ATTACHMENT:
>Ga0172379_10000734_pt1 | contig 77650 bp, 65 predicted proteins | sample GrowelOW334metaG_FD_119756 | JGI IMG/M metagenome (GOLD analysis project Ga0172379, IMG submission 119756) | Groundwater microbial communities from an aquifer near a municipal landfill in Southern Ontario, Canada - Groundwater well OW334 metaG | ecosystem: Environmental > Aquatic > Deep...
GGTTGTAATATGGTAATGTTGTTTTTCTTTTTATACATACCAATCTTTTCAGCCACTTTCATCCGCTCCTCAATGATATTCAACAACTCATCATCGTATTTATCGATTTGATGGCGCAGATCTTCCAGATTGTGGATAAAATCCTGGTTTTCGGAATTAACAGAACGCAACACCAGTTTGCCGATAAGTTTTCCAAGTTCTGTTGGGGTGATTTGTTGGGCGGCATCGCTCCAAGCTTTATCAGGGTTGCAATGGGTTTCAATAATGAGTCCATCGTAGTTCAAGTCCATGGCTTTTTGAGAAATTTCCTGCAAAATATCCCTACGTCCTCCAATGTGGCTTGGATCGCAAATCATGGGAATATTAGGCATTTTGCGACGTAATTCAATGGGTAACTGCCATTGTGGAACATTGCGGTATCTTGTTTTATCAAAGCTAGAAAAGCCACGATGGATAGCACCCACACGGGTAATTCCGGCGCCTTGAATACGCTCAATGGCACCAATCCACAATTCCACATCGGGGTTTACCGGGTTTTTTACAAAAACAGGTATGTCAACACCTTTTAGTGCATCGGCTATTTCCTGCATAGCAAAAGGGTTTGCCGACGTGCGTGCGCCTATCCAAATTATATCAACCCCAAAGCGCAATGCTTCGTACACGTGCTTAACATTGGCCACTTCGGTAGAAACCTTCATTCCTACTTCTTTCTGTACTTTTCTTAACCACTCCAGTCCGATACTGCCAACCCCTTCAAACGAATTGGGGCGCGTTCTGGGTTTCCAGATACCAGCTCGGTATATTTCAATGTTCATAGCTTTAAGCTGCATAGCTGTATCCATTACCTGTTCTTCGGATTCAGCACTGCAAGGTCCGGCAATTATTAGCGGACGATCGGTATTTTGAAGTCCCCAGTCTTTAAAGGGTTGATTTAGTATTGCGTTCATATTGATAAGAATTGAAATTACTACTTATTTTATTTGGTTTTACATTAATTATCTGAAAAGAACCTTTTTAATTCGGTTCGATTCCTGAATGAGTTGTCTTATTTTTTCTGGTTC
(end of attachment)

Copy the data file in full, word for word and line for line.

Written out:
>Ga0172379_10000734_pt1 | contig 77650 bp, 65 predicted proteins | sample GrowelOW334metaG_FD_119756 | JGI IMG/M metagenome (GOLD analysis project Ga0172379, IMG submission 119756) | Groundwater microbial communities from an aquifer near a municipal landfill in Southern Ontario, Canada - Groundwater well OW334 metaG | ecosystem: Environmental > Aquatic > Deep...
GGTTGTAATATGGTAATGTTGTTTTTCTTTTTATACATACCAATCTTTTCAGCCACTTTCATCCGCTCCTCAATGATATTCAACAACTCATCATCGTATTTATCGATTTGATGGCGCAGATCTTCCAGATTGTGGATAAAATCCTGGTTTTCGGAATTAACAGAACGCAACACCAGTTTGCCGATAAGTTTTCCAAGTTCTGTTGGGGTGATTTGTTGGGCGGCATCGCTCCAAGCTTTATCAGGGTTGCAATGGGTTTCAATAATGAGTCCATCGTAGTTCAAGTCCATGGCTTTTTGAGAAATTTCCTGCAAAATATCCCTACGTCCTCCAATGTGGCTTGGATCGCAAATCATGGGAATATTAGGCATTTTGCGACGTAATTCAATGGGTAACTGCCATTGTGGAACATTGCGGTATCTTGTTTTATCAAAGCTAGAAAAGCCACGATGGATAGCACCCACACGGGTAATTCCGGCGCCTTGAATACGCTCAATGGCACCAATCCACAATTCCACATCGGGGTTTACCGGGTTTTTTACAAAAACAGGTATGTCAACACCTTTTAGTGCATCGGCTATTTCCTGCATAGCAAAAGGGTTTGCCGACGTGCGTGCGCCTATCCAAATTATATCAACCCCAAAGCGCAATGCTTCGTACACGTGCTTAACATTGGCCACTTCGGTAGAAACCTTCATTCCTACTTCTTTCTGTACTTTTCTTAACCACTCCAGTCCGATACTGCCAACCCCTTCAAACGAATTGGGGCGCGTTCTGGGTTTCCAGATACCAGCTCGGTATATTTCAATGTTCATAGCTTTAAGCTGCATAGCTGTATCCATTACCTGTTCTTCGGATTCAGCACTGCAAGGTCCGGCAATTATTAGCGGACGATCGGTATTTTGAAGTCCCCAGTCTTTAAAGGGTTGATTTAGTATTGCGTTCATATTGATAAGAATTGAAATTACTACTTATTTTATTTGGTTTTACATTAATTATCTGAAAAGAACCTTTTTAATTCGGTTCGATTCCTGAATGAGTTGTCTTATTTTTTCTGGTTC